Written and performed by Tom Dugan, Presented by Royal Manitoba Theatre Centre, Plays at Tom Hendry Warehouse until Dec. 5 

Simon Wiesenthal is one of the 20th century’s most compelling historical characters. Born in 1908, Wiesenthal was one of the few Austrian Jews to survive the Holocaust. After the war, he dedicated his life to hunting down and bringing to trial the escaped Nazi war criminals who were responsible for the genocide. 

His work helped bring more than 1,100 Nazis to trial, including Adolf Eichmann (the Holocaust’s primary architect) and Karl Silberbauer (the SS staff sergeant who arrested Anne Frank). For nearly 60 years, he carried out this task with benevolence, humour and the occasional historical embellishment. 

Playwright and actor Tom Dugan created Wiesenthal, a one-man play in which he stars as the title Nazi hunter. The character of Wiesenthal recounts his life story, philosophizes on the nature of crimes against humanity, and emphasizes the need for altruism in the search for justice. 

He does this all with humour and aplomb whilst working away in his office on his search for Alois Brunner, Adolf Eichmann’s assistant who was granted asylum by the Syrian government and employed by them as a torture expert until his death in 2010. 

Dugan’s portrayal of Wiesenthal is warm and vicarious in the best possible way. Anyone lucky enough to have had grandparents, friends or neighbours of Wiesenthal’s age from his part of Europe will instantly recognize those people in his performance. That recognition works from a character perspective, but it’s also a thematic function. It’s in tandem with Wiesenthal’s (and the play’s) message that we must see ourselves in those we’re at odds with. 

Maybe the people Wiesenthal reminds us of were victims of the Holocaust. Maybe they were perpetrators or bystanders. They were undoubtedly affected by war and Dugan wants the audience to see this.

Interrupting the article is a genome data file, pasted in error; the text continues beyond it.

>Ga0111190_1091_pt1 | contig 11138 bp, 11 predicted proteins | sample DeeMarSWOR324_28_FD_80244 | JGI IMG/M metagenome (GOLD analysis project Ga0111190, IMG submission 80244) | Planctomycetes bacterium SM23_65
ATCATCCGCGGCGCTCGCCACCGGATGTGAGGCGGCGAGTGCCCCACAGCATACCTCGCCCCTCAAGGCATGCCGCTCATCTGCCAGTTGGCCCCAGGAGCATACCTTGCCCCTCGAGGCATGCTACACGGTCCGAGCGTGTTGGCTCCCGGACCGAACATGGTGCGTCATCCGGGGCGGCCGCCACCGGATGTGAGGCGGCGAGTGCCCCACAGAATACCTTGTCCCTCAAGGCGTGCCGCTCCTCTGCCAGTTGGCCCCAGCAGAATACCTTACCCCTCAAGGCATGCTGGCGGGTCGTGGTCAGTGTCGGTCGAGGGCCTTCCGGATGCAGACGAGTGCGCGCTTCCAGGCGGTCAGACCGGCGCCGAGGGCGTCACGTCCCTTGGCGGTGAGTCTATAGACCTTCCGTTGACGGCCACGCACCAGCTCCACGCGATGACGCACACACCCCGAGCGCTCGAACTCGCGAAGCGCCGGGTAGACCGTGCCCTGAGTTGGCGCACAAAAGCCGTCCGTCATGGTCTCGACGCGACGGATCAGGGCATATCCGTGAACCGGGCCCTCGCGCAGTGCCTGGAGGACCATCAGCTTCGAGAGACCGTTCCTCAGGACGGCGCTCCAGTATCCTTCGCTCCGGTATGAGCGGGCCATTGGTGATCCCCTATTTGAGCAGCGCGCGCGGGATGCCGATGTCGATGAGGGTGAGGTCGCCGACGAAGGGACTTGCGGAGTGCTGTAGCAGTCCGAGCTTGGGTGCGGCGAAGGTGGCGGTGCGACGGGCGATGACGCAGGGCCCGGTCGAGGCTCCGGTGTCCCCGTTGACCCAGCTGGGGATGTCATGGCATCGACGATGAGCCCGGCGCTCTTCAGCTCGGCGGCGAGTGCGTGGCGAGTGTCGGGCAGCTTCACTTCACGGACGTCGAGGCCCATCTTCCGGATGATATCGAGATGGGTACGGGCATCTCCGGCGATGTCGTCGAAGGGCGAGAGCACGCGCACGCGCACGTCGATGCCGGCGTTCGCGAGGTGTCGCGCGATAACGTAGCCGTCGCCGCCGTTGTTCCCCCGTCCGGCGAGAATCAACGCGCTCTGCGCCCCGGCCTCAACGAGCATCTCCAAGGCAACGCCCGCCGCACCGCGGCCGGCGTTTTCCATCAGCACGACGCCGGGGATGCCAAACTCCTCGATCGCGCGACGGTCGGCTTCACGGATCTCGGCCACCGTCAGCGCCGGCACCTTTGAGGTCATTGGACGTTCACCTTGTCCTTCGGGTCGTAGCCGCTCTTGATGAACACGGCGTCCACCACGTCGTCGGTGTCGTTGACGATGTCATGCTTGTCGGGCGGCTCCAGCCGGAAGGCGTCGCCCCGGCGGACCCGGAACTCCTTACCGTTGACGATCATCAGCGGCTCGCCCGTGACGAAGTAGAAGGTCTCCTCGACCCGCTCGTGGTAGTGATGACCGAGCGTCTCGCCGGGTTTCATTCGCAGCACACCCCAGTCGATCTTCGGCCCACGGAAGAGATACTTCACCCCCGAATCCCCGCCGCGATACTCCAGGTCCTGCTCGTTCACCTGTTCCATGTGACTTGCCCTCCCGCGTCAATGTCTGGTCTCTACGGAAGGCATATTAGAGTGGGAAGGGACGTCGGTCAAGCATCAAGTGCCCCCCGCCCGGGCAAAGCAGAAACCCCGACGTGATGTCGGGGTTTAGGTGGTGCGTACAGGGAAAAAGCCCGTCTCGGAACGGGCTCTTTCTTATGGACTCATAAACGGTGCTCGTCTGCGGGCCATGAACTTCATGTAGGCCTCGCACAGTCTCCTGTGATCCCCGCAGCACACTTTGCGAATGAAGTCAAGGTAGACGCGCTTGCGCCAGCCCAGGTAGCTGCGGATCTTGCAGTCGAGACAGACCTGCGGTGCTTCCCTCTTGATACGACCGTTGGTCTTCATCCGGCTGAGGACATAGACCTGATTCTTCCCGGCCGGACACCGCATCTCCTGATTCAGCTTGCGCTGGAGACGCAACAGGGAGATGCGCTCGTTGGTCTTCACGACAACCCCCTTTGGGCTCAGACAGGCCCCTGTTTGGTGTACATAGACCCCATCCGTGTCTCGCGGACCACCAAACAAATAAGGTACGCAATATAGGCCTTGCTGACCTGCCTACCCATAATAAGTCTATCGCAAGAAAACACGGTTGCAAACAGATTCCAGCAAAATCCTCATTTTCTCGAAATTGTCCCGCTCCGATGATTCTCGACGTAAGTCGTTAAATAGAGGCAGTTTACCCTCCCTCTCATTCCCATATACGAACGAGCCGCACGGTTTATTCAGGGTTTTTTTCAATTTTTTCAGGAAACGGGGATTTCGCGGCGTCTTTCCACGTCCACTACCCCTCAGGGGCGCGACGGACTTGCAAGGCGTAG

The format is a familiar one in which a single actor portrays a historical figure. The most famous example of this is probably Hal Holbrook’s Mark Twain Tonight. Wiesenthal is one of several such plays that Dugan has written. Other subjects have included Robert E. Lee, Frederick Douglass and Mary Lincoln. 

But there’s something stirring and provocative in the idea of giving Wiesenthal the Mark Twain treatment. It suggests a role in history and a cultural influence for Wiesenthal that few have yet to assign him. Positioning him onstage as an iconic figure in this theatrical tradition makes a case for his influence on how we see the Holocaust in retrospect, and how we approach both crimes against humanity and the processes of justice and reconciliation. It also positions Wiesenthal as a historical personality or character, akin to people like Twain or Abe Lincoln, people whose dispositions have become part of the broader cultural consciousness. 

Ultimately, it was a pleasure to spend 90 minutes with this character. It never felt like a performance or a lecture. It was a conversation, in the same way that great stand-up comedy is a conversation between a performer and their audience. It wisely recognizes that humour is a unifier and not, as so many claim, a divider. As Wiesenthal says at one point, “If we’re busy laughing, we might forget to kill each other.”

Published in Volume 70, Number 12 of The Uniter (November 26, 2015)

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